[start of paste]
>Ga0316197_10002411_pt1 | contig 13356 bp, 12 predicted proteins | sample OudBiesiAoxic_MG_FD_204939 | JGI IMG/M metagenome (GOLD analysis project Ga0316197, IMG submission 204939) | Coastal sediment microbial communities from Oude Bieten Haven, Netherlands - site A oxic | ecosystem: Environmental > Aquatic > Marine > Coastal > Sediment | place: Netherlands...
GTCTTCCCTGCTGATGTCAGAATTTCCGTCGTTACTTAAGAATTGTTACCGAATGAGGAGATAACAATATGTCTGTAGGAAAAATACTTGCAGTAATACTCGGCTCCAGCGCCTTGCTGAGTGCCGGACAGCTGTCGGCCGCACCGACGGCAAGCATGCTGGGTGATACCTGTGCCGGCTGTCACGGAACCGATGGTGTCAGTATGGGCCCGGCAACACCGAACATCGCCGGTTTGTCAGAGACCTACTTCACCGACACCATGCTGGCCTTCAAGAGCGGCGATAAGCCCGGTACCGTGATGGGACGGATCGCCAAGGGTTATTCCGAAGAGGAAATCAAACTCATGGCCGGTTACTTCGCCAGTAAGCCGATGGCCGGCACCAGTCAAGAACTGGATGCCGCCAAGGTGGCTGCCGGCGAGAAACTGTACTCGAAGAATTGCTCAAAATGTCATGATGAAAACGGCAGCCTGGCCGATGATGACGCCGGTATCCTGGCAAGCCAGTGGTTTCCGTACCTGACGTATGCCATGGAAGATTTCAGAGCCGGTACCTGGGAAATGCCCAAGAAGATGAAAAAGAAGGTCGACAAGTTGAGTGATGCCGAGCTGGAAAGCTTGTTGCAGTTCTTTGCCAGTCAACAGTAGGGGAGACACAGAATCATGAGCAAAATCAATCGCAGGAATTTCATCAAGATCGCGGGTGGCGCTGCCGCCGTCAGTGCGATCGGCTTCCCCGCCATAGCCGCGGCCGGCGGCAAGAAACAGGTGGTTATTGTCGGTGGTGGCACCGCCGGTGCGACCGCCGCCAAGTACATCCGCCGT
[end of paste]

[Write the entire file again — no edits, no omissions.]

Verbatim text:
>Ga0316197_10002411_pt1 | contig 13356 bp, 12 predicted proteins | sample OudBiesiAoxic_MG_FD_204939 | JGI IMG/M metagenome (GOLD analysis project Ga0316197, IMG submission 204939) | Coastal sediment microbial communities from Oude Bieten Haven, Netherlands - site A oxic | ecosystem: Environmental > Aquatic > Marine > Coastal > Sediment | place: Netherlands...
GTCTTCCCTGCTGATGTCAGAATTTCCGTCGTTACTTAAGAATTGTTACCGAATGAGGAGATAACAATATGTCTGTAGGAAAAATACTTGCAGTAATACTCGGCTCCAGCGCCTTGCTGAGTGCCGGACAGCTGTCGGCCGCACCGACGGCAAGCATGCTGGGTGATACCTGTGCCGGCTGTCACGGAACCGATGGTGTCAGTATGGGCCCGGCAACACCGAACATCGCCGGTTTGTCAGAGACCTACTTCACCGACACCATGCTGGCCTTCAAGAGCGGCGATAAGCCCGGTACCGTGATGGGACGGATCGCCAAGGGTTATTCCGAAGAGGAAATCAAACTCATGGCCGGTTACTTCGCCAGTAAGCCGATGGCCGGCACCAGTCAAGAACTGGATGCCGCCAAGGTGGCTGCCGGCGAGAAACTGTACTCGAAGAATTGCTCAAAATGTCATGATGAAAACGGCAGCCTGGCCGATGATGACGCCGGTATCCTGGCAAGCCAGTGGTTTCCGTACCTGACGTATGCCATGGAAGATTTCAGAGCCGGTACCTGGGAAATGCCCAAGAAGATGAAAAAGAAGGTCGACAAGTTGAGTGATGCCGAGCTGGAAAGCTTGTTGCAGTTCTTTGCCAGTCAACAGTAGGGGAGACACAGAATCATGAGCAAAATCAATCGCAGGAATTTCATCAAGATCGCGGGTGGCGCTGCCGCCGTCAGTGCGATCGGCTTCCCCGCCATAGCCGCGGCCGGCGGCAAGAAACAGGTGGTTATTGTCGGTGGTGGCACCGCCGGTGCGACCGCCGCCAAGTACATCCGCCGT